Acquiring US defence technology: Myth and Reality



Author:  Lt. General (Retd) P.C. Katoch

US technology and exports control areas were being looked at so that India has the same status as the closest allies of US, for the US system to operate on a timescale consistent with the needs for the Indian side to make decisions.


With over 77 per cent of defence imports, India needs serious introspection to keep pace with the modernisation that its defence forces urgently need. The hike of foreign direct investment (FDI) in defence from 26 per cent to 49 per cent with state-of-the-art technology transfer during 2013 has not attracted any worthwhile capital because of the bureaucratic red tape and defence procurement policy that is not found attractive by foreign firms due to uncertainties and the time factor.

The US Deputy Secretary of Defence Ashton B. Carter, during his visit to India last September, said that US technology and exports control areas were being looked at so that India has the same status as the closest allies of US, for the US system to operate on a timescale consistent with the needs for the Indian side to make decisions, aim being to take the Indo-US defence relationship to the next level and help India raise the indigenisation of its defence systems.


Past Indo-US experience has hardly been good in this regard. Whatever technology came from the US was decades old and in some cases like the ANTPQ-37 radar not only was it 25 years old but had been given to Pakistan 10 years earlier. Factually, India has been getting far more advanced technologies from Russia and Israel than from the US. Then is the question whether US really want a strong India? This is relevant because the track record of the US in defining ‘strong allies’ and dumping them at the drop of a hat in its perceived national interests has not been good either.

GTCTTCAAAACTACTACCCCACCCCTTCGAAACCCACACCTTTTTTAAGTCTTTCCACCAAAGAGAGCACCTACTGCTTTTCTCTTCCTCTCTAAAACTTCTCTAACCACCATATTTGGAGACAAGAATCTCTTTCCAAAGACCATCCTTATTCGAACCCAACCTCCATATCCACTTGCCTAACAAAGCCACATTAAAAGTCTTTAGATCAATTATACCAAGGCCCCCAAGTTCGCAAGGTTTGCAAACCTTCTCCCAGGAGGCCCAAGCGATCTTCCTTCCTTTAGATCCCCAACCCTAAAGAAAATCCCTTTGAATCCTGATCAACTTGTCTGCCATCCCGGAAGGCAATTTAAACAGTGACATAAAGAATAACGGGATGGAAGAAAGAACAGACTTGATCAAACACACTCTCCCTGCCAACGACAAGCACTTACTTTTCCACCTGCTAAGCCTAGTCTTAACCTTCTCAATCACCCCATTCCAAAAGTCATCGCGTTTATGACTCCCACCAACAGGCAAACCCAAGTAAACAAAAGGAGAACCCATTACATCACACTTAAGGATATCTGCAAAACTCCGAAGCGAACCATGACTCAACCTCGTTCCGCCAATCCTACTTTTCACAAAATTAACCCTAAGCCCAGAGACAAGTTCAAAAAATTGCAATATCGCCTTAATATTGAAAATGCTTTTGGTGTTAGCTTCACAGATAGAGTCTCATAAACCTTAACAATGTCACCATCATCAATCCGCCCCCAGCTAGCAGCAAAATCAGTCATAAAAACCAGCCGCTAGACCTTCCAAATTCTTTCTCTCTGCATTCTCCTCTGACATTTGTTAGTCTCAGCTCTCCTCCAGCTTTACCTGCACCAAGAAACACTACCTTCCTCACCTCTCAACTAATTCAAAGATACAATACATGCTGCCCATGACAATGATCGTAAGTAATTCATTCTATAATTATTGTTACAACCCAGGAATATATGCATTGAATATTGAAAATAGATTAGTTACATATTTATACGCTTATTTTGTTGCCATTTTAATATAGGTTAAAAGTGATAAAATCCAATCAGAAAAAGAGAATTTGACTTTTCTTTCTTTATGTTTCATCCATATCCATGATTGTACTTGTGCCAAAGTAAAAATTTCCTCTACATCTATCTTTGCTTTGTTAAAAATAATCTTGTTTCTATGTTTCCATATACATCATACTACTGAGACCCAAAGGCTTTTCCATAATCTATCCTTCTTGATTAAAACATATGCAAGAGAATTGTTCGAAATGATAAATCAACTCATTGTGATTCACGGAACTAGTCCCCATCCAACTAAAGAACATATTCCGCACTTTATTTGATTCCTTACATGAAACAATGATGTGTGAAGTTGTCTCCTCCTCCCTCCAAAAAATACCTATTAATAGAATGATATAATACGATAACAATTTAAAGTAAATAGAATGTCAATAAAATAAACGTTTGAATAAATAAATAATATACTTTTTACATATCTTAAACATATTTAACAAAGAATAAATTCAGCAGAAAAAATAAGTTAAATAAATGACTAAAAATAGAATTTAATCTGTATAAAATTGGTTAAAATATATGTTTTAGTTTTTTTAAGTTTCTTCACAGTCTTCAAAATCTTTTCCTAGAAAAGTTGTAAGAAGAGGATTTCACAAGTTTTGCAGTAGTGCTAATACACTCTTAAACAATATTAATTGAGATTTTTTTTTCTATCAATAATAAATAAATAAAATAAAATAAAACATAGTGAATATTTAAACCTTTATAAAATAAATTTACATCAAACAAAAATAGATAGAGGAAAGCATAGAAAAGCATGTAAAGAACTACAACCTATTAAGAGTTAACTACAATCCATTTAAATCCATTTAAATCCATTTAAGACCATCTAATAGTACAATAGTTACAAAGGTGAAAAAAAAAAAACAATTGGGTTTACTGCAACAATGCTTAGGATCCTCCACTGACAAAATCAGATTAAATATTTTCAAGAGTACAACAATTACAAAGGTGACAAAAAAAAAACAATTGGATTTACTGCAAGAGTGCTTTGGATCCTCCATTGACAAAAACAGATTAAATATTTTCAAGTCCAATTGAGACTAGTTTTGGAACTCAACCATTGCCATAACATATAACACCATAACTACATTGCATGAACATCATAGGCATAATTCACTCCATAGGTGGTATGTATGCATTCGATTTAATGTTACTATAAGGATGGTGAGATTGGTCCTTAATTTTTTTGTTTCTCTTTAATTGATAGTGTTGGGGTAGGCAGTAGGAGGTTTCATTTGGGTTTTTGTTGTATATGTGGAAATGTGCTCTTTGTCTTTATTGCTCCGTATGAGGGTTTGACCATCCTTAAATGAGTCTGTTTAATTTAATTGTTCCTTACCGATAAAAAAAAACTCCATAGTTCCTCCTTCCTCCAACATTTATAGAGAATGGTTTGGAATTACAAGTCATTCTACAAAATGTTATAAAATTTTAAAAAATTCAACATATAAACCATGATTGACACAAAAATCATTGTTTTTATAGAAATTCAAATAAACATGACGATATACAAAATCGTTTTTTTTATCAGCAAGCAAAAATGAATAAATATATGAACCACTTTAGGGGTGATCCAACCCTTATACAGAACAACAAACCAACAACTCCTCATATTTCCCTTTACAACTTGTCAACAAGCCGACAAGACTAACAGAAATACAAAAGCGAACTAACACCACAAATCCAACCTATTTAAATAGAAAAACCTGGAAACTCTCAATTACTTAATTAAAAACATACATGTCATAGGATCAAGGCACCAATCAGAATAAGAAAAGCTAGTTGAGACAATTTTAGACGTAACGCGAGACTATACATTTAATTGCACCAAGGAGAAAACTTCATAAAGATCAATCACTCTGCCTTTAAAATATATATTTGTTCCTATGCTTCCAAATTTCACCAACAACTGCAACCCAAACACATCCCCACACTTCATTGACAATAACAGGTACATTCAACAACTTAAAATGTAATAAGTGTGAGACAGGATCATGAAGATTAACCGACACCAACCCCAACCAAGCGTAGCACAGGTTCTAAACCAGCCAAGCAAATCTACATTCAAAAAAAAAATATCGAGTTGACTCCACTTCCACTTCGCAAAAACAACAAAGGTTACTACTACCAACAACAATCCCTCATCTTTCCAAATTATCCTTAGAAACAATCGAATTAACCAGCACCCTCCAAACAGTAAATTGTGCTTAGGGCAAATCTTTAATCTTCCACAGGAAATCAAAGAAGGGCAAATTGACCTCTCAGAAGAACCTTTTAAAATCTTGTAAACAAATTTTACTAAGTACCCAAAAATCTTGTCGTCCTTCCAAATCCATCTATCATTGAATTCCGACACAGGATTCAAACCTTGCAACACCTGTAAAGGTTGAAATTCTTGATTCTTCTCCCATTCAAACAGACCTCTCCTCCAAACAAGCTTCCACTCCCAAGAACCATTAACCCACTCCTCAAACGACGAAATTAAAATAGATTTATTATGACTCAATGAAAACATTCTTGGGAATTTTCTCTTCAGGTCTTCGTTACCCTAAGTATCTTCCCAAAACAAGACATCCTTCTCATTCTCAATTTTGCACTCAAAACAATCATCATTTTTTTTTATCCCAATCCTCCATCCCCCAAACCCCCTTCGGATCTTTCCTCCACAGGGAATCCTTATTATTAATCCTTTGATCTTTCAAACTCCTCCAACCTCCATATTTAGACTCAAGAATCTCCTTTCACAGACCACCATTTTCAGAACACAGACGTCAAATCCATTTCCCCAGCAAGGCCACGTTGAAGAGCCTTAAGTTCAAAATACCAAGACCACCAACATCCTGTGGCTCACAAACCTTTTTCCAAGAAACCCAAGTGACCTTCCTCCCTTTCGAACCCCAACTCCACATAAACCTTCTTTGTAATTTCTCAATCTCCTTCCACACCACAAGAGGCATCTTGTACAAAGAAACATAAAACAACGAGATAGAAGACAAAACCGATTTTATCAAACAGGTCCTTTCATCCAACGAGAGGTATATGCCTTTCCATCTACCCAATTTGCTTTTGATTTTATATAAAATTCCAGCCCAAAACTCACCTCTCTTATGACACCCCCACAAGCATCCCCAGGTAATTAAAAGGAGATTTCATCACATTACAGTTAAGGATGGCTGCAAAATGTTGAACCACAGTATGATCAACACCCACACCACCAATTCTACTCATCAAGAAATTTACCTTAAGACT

There was also the case of sabotaging India acquiring Russian cryogenic technology through a chain of events implicating senior Indian Space Research Organisation (ISRO) scientists Nambi Narayanan and Sasi Kumaran in a spying scandal that pointed to Central Intelligence Agency (CIA) involvement, US making efforts to scuttle it since 1992 with George Bush denouncing it as violation of the Missile Technology Control Regime (MTCR).

This apart, in recent years India has procured defence equipment from the United States, latest acquisitions including the C-130Js, with M77 Howitzers of BAE Systems next on the anvil. One can expect complete weapon platforms and systems to keep coming in with the attenuated cost and political factors. Carter’s statement and his dialogue with the Indian National Security Advisor naturally has caused interest in terms of future Indo-US joint ventures (JVs); sharing technology and co-production.

But while the US is examining its technology and exports control areas to facilitate Indo-US JVs for helping India indigenise defence systems, it is equally important for us to introspect – something that should have been done when we failed to attract FDI in defence despite hiking the limit from 26 to 49 per cent. For that matter, little attention has been being given to why our own private industry does not find the defence sector attractive enough or rather their participation is far less than desired.

Now take the ‘Buy and Make’ projects, which are the correct way to go about developing systems in order to leapfrog technology. We would float a request for information (RFI) giving the usual response time of three months or so. A US firm has to obtain permission from the US Government every time for exports to the concerned country. Then, if the equipment or system is itself a JV within the US (items, parts taken from different firms), then each of these firms too have to obtain US Government approval for export of specific technology or item to the concerned country. This process requires anything up to 12 months or more. Next comes the more difficult part in a US firm teaming up with the Indian firm in a ‘Buy and Make’ project. Before such a joint venture is established, the Indian firm needs to put down on paper what items and in what specific quantities would form part of the ‘Buy’ from the US firm.

More importantly, the US firm cannot export the said items directly to the Indian firm of the JV. As per current rules, these items can only be exported under the FMS route on a government-to-government basis. The implications are that first the Indian firm lists out the items specifying quantities and obtains Government of India approval, which itself is liable to numerous queries, file pushing and consequent loss of time. Thereafter, Government of India would need to take up a separate case with the US Government to obtain these items through the FMS route, import them and then provide these to the concerned Indian firm to kick off the ‘Buy and Make’ project. On balance, it can be safely assumed that unless these serious bottlenecks are removed, Indo-US JVs in any ‘Buy and Make’ project will remain a distant dream.


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